Image: a CDC6600 Supercomputer, c. 1964... it cost the 1960s equivalent of US$50,000,000 each to manufacture and distribute, required a pickup truck to transport, required enough energy and cooling to maintain a small home, required a team of specialists to operate and maintain, and had the equivalent of less than 1/100000 of the processing power of the latest cell phone....

rocketride • 3 years ago

You're not taking into account that building such a thing is very much a 'bootstrap' process.

Jonathan Cresswell-Jones • 3 years ago

There is that. However, Moore's Law is not infinite, and at some point it will run into a limit. Using black holes as computers is about the densest application I've heard speculated about.

I think some of the very....active...proponents of transhumanism (aka The Rapture of the Nerds) feel that no amount of computing power can be called enough, because more power means more simulated universes for our uploaded consciousnesses to dwell in. I suppose it's like explaining to Paul Revere why I might feel that a car with 135 horsepower isn't quite zippy enough -- I want at least 150 horsepower. "One hundred and fifty horses? Are you mad?"

What I found intriguing about a statite sphere (when I designed one for an SF story) was not so much the sheer size and computing power -- although that was colossal enough -- but the durability over billions of years and the ability to shrug off things that would destroy a planetary civilization. Massive redundancy is no bad thing if a rogue planet plows through your cloud, or a supernova 30 light years away spikes half the statites. So if the laws of physics turn out not to support interstellar colonization, or the speed of light means that distant colonies will inevitably drift away culturally or even biologically from the home world, something like this gives options.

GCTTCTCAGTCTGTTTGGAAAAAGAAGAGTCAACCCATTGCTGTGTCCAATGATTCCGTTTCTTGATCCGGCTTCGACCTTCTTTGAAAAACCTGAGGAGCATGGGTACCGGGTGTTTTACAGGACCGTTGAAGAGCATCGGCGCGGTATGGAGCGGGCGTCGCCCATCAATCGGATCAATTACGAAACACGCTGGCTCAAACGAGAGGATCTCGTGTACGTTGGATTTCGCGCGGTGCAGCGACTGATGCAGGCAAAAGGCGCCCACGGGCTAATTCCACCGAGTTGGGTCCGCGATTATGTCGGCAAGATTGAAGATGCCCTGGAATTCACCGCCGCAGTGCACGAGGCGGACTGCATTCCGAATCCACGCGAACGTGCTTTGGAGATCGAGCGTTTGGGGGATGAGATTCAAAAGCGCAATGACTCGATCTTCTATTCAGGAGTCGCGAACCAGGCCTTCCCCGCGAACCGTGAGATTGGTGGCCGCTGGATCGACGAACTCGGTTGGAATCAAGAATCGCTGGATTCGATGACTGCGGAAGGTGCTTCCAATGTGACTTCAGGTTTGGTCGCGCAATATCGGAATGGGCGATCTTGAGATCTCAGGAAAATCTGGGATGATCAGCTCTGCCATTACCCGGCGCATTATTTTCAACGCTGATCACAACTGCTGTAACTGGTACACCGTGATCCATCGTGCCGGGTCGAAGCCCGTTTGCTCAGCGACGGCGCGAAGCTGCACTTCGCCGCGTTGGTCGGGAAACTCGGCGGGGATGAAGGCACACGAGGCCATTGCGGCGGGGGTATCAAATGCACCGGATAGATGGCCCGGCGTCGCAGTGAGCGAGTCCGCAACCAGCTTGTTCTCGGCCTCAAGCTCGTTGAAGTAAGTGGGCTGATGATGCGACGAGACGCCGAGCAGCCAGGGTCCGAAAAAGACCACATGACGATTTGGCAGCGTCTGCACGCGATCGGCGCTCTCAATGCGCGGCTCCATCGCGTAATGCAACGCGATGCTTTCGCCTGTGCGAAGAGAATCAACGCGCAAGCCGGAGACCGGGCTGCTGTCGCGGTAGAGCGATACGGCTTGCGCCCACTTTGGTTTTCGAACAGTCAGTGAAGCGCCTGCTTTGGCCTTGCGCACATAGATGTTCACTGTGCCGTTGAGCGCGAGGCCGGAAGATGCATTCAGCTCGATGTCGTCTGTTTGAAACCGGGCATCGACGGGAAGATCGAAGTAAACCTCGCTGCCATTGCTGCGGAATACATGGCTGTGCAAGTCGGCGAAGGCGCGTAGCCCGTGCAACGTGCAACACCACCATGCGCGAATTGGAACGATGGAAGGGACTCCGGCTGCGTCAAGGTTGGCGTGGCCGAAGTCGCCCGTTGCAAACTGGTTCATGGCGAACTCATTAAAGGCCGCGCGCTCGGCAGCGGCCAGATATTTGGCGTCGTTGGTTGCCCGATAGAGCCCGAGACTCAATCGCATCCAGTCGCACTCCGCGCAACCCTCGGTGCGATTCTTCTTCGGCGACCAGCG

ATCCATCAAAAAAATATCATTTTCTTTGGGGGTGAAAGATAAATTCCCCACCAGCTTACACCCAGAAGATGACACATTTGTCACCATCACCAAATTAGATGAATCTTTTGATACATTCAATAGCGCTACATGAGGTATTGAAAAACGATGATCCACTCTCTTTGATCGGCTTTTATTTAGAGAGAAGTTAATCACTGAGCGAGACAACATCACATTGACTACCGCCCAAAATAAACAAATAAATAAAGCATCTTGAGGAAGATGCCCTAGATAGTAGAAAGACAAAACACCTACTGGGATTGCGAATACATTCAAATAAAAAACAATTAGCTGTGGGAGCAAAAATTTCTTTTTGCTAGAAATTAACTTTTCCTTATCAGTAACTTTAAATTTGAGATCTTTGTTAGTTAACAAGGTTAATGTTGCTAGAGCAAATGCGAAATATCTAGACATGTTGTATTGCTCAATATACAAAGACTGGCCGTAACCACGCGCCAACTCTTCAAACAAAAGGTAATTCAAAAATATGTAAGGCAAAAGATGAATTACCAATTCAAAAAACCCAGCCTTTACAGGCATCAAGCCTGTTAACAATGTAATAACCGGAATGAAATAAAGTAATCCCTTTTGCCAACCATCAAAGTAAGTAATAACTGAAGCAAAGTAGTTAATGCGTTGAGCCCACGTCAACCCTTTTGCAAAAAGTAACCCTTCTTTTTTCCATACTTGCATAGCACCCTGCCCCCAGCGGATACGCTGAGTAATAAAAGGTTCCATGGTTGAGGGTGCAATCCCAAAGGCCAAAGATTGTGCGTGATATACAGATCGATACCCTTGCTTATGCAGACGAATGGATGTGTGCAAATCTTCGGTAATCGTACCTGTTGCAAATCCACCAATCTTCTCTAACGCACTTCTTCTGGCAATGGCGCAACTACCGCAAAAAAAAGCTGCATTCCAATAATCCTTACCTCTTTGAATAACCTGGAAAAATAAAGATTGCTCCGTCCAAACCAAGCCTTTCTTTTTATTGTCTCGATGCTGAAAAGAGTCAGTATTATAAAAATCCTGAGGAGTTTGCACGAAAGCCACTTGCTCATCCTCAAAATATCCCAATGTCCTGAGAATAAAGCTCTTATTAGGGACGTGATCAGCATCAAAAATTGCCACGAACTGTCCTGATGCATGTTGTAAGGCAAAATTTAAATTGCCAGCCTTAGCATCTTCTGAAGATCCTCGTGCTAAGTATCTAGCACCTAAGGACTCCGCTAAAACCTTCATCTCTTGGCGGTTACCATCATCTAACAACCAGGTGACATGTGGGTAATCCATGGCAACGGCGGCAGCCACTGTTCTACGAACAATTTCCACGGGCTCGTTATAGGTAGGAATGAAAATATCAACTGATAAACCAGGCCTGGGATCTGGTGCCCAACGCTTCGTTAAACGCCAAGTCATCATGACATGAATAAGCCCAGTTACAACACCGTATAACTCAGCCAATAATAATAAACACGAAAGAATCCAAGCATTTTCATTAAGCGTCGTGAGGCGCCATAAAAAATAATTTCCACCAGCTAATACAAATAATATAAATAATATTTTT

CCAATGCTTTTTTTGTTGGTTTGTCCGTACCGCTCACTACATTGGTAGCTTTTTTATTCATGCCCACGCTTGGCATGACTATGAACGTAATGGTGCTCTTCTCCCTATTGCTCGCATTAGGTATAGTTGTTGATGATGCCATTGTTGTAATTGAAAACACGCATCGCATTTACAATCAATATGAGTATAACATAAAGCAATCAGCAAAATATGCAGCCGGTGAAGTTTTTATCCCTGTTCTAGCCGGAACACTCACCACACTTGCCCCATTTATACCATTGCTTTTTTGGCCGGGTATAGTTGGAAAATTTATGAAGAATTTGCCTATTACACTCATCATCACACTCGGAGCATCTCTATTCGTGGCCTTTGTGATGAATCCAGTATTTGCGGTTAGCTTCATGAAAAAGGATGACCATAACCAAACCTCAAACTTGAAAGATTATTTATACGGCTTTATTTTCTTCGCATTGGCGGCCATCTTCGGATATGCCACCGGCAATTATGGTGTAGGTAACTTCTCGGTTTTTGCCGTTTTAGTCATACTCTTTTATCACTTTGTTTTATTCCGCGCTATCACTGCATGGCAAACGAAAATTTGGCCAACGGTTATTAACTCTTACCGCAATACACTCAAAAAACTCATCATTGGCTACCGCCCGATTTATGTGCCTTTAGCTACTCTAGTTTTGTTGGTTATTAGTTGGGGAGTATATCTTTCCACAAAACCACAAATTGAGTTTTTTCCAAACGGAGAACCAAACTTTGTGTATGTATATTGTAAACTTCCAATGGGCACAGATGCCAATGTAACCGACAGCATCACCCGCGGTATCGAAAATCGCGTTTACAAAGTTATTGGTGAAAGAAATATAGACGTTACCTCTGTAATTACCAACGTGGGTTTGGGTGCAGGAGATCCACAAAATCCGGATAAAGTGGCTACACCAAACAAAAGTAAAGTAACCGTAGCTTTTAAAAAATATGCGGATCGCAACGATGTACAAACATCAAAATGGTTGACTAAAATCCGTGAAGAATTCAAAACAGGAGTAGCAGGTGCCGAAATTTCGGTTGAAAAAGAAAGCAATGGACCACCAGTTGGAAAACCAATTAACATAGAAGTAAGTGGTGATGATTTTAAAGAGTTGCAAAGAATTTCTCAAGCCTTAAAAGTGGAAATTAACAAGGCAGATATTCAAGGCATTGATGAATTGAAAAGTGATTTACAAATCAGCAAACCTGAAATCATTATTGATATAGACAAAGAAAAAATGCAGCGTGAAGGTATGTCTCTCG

Also, as one of the links points out, you don't have to commit enormous resources at the beginning of construction; you can build a portion at a time and then use its energy-gathering ability to power the next stage, and so on.

Y.Whateley • 3 years ago

I'd never thought of powering simulated universes. Considering the amount of time involved in communicating between star systems and such, one might even imagine that would be one reason why advanced civilizations aren't bothering to talk to the outside world, and why the universe seems so quiet so far: after a certain point, why bother looking for life outside of your Dyson Sphere, when, by that time, you can manufacture all the alien life and alien worlds you wish, all within easy reach of even your most primitive space flight technology? Perhaps as civilizations grow more and more advanced, they naturally turn further and further inwards... we might be alone in trying to communicate with an outside universe full of introverts with their alien noses buried in the advanced civilization equivalent of a really good book, and they don't want to be disturbed by those rude strangers from Earth who keep wanting to interrupt them....